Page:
By Amy Showalter
Do you ever wonder if your communications to elected officials and/or their staff are remembered?
Researchers at the University of Illinois have examined how “political and legislative elites” use heuristics to recall information presented by constituents. This research sought to find out what factors encourage legislative staff to use heuristics in recalling information from constituents.
Their findings are below. Please remember as you review this list that it relates to information recall only – it is only one part of the persuasion puzzle. (Of which my colleague Dr. Kelton Rhoads has determined there are not “6 easy principles” or “10 tips”, but rather about 100 tactics you can use depending on the situation and influence prospect. Successful influence is customized!)
- Frequently presented information is more easily recalled
- Familiarity of the issue as it relates to major constituent groups is more easily recalled.
- Issue salience. The more vivid the issue, the more it is, in the researcher’s words, “overvalued” by staff, which is why it’s more easily remembered.
- Pre-existing attitudes – Is the information being presented consistent with the staffer’s belief system? If so, staffers judge the information as more important and also “overvalue” it.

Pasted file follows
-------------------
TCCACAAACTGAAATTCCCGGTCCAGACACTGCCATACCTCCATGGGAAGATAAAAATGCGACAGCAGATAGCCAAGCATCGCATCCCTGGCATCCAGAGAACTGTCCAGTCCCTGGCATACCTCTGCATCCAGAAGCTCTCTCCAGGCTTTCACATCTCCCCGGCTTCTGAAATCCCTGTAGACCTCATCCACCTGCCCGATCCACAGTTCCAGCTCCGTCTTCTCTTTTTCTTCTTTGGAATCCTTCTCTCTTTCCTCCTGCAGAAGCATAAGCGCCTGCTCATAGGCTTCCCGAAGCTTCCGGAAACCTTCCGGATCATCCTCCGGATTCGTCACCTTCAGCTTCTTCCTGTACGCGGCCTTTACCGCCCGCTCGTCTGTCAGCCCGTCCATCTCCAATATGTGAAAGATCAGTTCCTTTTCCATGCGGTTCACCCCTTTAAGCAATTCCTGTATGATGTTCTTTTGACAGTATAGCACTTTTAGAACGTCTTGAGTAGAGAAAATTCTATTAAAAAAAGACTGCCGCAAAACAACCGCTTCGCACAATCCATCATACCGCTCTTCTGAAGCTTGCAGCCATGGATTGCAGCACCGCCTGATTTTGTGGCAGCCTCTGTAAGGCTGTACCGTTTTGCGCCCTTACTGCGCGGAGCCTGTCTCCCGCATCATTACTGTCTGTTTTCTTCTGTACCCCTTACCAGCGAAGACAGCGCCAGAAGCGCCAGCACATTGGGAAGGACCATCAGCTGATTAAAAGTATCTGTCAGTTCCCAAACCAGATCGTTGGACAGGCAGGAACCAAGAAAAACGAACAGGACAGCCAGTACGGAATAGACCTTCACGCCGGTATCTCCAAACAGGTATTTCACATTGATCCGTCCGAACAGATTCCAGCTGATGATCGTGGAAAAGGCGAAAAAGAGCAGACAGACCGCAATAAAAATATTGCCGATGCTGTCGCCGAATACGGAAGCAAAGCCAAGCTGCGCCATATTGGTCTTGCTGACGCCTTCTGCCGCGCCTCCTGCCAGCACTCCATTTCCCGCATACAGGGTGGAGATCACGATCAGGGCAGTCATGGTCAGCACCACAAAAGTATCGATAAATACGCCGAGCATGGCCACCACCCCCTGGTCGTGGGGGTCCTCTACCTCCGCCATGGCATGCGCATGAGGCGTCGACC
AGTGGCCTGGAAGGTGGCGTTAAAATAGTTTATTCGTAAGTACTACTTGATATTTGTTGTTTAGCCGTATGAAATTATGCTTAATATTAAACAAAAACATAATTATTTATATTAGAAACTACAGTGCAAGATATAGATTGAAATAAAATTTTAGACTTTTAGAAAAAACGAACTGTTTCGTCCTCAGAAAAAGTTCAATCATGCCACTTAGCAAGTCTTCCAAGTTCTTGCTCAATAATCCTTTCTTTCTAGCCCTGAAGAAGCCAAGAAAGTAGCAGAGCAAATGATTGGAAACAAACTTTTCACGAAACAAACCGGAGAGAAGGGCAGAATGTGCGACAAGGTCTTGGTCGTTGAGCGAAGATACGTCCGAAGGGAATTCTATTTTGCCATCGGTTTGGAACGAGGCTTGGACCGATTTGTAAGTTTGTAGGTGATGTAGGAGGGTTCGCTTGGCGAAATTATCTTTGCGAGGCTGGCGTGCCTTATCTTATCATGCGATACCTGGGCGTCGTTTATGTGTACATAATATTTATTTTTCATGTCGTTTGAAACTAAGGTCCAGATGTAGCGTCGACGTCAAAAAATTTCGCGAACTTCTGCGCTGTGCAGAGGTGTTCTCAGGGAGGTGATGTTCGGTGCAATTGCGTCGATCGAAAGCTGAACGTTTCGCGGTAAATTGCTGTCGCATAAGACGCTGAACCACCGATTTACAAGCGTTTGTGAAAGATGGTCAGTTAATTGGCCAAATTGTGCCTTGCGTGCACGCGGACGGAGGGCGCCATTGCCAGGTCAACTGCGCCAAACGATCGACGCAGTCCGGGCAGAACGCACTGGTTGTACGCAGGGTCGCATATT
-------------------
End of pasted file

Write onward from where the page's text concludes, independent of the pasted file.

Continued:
- Numbers matter – the numbers of constituents affected in each district makes staff more likely to recall information about an issue.
The human mind operates the same whether you are a lawmaker, legislative staffer, or grassroots influencer. People use heuristics to recall information, because it makes life easier. And busy, harried “legislative elites” probably resort to heuristics more than other professionals, simply because of the volume of information they filter.
The bottom line? Remember that your audience uses heuristics to recall information, which can impact decision making. If they can’t easily remember your information, you’ll have to spend more time and effort to be heard.
If you suspect your information isn’t being taken into consideration with “legislative elites,” engage in vivid communications (translation: proximity). Demonstrate that your organization is indeed a “major constituent group.” Communicate frequently. And, if possible, find a value match with your information and the person you are trying to persuade.
Amy Showalter is a national grassroots and PAC persuasion expert who works with organizations that want to increase their government relations effectiveness through the application of research-based best practices. Over 85% of her long-term consulting clients have experienced an increase in financial resources, staffing, and senior management recognition after collaborating with Amy.